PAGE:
How Coins Changed in 1976: The Story Behind the Bicentennial Coins
In 1976, our country celebrated one of its most important dates yet: the 200th anniversary of the signing of the Declaration of Independence, which formally marked the Thirteen Colonies as their own nation. After two hundred years, our glorious nation had overcome hardships ranging from the Civil War to the Great Depression. Despite these challenges, the United States of America still stood strong and continued to espouse the belief that all men and women had the right to life, liberty, and the pursuit of happiness. To mark this monumental anniversary, the U.S. Mint released special one-year issues of the Eisenhower Dollar, Kennedy Half Dollar, and Washington Quarter, all dated 1776 - 1976 and each with a unique reverse that celebrated a key part of American history.
The Washington Quarter was dedicated to the early years of the United States, when it was still a collection of colonies fighting for independence against the British empire. While the obverse still bears the bust of President George Washington created by John Flanagan, the reverse depicts a drummer from the American Revolution with his sticks in hand. During the colonial era, drummers were a critical part of commanding an army in the field; in a time before the Internet or radios, music was the most frequently used tool to direct the movements of troops. Certain cadences would tell troops when to advance, when to retreat, how quickly to move, and how to keep pace while on the march. Given that Washington had served as America’s top general during the Revolutionary War, depicting one of the most common ways he directed his troops was the perfect addition to the quarter. Next to the drummer is a torch, symbolizing the flames of freedom, surrounded by thirteen stars, one for each of the founding colonies.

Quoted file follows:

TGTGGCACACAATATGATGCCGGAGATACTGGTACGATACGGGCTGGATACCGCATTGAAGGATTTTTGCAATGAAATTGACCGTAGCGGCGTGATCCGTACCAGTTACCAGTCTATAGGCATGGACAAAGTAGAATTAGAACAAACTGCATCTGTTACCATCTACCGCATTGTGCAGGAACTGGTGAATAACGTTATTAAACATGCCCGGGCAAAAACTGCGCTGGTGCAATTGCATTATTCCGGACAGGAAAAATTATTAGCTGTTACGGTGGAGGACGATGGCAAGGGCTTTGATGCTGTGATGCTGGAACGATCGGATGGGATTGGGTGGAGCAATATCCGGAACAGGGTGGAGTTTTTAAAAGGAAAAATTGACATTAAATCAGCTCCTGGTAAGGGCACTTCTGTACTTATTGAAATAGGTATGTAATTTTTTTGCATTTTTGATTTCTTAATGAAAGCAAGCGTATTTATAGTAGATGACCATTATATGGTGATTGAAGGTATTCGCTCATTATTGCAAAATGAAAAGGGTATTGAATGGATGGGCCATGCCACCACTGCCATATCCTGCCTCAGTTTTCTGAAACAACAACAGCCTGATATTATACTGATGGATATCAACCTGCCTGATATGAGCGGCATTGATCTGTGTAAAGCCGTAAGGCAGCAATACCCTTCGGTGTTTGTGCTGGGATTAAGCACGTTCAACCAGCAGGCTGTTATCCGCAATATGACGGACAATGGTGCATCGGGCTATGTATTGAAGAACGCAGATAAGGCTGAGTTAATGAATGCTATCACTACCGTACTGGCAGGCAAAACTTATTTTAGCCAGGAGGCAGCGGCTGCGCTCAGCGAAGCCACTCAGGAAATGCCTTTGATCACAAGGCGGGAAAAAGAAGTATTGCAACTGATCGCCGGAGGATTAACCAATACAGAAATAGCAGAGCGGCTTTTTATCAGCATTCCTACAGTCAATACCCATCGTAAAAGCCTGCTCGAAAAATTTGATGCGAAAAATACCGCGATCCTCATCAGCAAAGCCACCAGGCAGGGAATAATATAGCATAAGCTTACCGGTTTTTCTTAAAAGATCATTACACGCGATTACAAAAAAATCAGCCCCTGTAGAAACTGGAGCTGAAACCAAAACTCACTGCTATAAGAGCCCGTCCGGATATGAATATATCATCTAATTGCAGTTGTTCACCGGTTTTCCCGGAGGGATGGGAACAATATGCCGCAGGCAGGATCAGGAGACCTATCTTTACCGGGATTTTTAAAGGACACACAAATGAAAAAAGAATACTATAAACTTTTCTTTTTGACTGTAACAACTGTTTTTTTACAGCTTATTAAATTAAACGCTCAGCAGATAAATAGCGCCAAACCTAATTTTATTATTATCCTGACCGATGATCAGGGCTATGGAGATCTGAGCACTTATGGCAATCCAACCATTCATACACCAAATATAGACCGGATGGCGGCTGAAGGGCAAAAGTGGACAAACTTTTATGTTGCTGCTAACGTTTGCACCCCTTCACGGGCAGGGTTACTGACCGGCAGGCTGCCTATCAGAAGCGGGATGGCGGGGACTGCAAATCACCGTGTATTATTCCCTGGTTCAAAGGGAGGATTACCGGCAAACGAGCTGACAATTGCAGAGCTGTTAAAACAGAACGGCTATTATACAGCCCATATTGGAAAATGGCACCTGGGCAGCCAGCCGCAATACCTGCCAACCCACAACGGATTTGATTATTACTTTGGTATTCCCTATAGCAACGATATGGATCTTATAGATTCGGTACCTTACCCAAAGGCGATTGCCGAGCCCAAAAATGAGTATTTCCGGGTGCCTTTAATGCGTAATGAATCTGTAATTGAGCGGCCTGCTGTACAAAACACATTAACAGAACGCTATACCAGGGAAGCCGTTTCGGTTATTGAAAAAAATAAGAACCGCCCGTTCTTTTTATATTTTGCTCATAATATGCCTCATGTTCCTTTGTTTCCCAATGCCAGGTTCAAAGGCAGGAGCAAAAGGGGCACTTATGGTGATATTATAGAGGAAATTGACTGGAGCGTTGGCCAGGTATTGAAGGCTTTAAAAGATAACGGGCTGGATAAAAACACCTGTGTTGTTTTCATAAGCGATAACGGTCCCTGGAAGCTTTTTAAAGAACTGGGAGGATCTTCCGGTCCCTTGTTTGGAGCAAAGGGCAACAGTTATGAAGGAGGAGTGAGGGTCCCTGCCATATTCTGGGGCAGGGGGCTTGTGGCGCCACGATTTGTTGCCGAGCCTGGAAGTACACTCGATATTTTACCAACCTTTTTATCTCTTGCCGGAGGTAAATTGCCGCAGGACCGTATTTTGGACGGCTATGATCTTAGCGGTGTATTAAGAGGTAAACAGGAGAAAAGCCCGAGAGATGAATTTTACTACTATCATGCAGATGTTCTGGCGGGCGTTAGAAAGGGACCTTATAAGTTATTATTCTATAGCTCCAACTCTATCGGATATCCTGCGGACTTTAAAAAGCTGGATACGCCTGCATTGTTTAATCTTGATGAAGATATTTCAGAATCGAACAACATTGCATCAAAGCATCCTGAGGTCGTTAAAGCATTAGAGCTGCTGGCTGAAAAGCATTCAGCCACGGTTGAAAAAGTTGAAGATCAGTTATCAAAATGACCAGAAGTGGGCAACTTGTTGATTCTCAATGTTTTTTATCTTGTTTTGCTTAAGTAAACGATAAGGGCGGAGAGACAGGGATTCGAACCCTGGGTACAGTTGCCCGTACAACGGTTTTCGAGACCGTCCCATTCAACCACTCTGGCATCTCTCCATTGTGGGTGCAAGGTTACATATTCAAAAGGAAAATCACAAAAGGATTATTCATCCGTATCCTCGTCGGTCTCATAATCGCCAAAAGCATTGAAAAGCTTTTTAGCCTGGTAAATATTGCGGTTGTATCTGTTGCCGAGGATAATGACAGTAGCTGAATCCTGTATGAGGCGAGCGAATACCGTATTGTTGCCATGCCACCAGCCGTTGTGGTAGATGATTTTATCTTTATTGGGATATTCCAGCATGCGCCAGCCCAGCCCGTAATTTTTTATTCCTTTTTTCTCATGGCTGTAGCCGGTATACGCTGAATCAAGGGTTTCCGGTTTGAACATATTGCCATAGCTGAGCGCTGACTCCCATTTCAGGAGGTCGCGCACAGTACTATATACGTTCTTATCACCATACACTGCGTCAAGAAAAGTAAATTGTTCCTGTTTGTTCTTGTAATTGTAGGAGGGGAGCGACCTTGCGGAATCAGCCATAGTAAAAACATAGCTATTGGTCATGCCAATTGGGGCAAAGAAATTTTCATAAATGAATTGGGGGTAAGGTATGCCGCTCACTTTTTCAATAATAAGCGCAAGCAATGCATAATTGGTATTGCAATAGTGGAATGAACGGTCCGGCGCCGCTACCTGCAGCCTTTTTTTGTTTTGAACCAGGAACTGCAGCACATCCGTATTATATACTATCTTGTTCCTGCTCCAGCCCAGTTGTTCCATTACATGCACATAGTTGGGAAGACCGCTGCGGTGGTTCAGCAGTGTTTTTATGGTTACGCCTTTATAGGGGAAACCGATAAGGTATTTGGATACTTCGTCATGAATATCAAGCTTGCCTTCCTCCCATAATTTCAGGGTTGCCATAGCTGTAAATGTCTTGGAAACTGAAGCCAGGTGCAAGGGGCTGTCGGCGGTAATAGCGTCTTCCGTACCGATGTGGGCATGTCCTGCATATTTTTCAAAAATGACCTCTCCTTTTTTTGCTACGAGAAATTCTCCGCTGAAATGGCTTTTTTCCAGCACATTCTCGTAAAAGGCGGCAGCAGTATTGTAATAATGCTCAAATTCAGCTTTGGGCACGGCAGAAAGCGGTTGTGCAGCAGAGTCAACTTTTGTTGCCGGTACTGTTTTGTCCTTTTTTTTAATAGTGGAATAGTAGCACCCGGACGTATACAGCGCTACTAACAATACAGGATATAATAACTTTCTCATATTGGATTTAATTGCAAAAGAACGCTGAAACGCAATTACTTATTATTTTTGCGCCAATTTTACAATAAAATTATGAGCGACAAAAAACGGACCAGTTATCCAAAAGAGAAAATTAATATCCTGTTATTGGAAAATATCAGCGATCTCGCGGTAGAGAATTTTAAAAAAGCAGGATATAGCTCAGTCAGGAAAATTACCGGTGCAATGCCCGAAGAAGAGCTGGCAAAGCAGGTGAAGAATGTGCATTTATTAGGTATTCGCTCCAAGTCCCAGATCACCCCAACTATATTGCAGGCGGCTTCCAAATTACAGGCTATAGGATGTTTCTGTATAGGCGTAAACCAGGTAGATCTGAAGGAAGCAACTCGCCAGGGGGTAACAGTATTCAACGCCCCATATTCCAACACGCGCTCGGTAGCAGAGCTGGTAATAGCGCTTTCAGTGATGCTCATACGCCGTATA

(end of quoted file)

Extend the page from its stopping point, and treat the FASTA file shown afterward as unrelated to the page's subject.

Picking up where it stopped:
While the Washington Quarter paid homage to the initial struggle for America’s independence, the Kennedy Half Dollar honored the civic debates that followed. The bicentennial reverse for the 1976 half dollar depicts Independence Hall in Philadelphia, where both the Declaration of Independence and Constitution were signed. Such a critical site in American history warranted commemoration, which it received with sculptor Seth G. Huntington’s iconic design.
Finally, the Eisenhower Dollar paid respect to both America’s past and its present with a reverse designed by Dennis R. Williams, the youngest designer of a U.S. coin. At the time, Williams was just twenty-two years old, and still an art student. His work, however, has been historically recognized for its excellence. Williams' design featured the Liberty Bell superimposed over an image of the Moon, an obvious homage to America’s successful Apollo 11 missions that had taken place just a few years earlier. While the other coins celebrated the distant past of the United States, the 1976 bicentennial dollar celebrated America’s most recent accomplishment of landing a man on the moon and bringing him safely back to Earth.
Today, the bicentennial releases remain some of the most unique and significant examples in their respective series, and are a critical part of any Washington quarter, Kennedy half dollar, or Eisenhower dollar collection. Fortunately, Rare Collectibles TV offers some of the finest examples of these series available today, including the highly desirable 1976 Bicentennial releases.